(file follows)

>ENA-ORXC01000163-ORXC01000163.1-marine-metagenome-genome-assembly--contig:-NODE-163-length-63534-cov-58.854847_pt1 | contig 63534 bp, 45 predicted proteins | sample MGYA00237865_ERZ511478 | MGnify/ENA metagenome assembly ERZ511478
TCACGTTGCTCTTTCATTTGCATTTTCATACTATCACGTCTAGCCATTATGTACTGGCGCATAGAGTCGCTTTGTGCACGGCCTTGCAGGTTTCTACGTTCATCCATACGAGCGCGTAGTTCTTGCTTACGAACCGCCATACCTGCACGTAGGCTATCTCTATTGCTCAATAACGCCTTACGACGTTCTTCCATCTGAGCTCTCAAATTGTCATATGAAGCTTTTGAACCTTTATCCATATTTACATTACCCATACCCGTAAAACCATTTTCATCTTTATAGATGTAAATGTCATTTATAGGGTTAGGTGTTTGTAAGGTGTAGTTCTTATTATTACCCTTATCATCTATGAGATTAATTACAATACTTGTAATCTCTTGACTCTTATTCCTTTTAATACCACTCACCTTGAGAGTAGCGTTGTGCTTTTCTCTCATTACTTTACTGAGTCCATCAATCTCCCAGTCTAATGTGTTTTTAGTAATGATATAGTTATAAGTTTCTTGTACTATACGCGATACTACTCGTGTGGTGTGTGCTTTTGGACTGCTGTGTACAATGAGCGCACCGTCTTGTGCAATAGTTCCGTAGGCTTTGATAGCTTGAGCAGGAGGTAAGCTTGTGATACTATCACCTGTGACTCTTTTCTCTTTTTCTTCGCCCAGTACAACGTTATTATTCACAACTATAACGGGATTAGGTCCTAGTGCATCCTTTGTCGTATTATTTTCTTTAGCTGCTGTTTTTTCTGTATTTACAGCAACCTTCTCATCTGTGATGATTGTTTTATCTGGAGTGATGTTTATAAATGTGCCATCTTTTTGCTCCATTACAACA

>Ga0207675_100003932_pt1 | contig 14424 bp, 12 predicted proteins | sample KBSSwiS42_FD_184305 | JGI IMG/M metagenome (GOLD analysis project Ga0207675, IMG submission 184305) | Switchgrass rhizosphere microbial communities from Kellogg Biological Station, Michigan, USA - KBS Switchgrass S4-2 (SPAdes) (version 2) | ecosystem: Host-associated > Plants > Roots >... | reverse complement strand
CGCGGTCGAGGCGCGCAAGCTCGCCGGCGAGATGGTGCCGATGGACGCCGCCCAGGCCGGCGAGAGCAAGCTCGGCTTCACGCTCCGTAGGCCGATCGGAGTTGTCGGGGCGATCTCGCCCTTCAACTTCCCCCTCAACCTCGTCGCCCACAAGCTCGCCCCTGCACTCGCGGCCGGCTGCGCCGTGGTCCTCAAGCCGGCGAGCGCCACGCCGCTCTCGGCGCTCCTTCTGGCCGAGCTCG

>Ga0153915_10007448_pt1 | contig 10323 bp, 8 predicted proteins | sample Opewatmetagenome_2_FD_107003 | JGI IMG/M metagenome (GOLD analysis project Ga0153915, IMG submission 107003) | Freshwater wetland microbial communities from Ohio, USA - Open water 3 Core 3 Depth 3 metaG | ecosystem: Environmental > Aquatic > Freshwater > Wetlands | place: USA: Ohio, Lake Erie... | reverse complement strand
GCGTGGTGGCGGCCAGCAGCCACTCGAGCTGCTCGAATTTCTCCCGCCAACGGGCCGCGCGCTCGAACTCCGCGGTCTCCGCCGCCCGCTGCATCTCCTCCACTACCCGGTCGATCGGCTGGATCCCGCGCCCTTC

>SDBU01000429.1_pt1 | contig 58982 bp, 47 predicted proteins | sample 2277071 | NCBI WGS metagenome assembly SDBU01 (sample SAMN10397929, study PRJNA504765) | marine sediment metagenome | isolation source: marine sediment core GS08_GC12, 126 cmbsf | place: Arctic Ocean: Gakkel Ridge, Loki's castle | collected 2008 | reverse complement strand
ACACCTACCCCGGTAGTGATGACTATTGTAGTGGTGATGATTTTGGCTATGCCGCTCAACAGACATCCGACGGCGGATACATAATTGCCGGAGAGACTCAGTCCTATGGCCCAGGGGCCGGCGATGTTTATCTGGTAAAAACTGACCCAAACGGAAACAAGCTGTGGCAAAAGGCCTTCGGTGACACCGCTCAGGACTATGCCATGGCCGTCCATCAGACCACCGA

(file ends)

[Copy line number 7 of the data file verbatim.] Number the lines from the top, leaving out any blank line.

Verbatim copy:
>SDBU01000429.1_pt1 | contig 58982 bp, 47 predicted proteins | sample 2277071 | NCBI WGS metagenome assembly SDBU01 (sample SAMN10397929, study PRJNA504765) | marine sediment metagenome | isolation source: marine sediment core GS08_GC12, 126 cmbsf | place: Arctic Ocean: Gakkel Ridge, Loki's castle | collected 2008 | reverse complement strand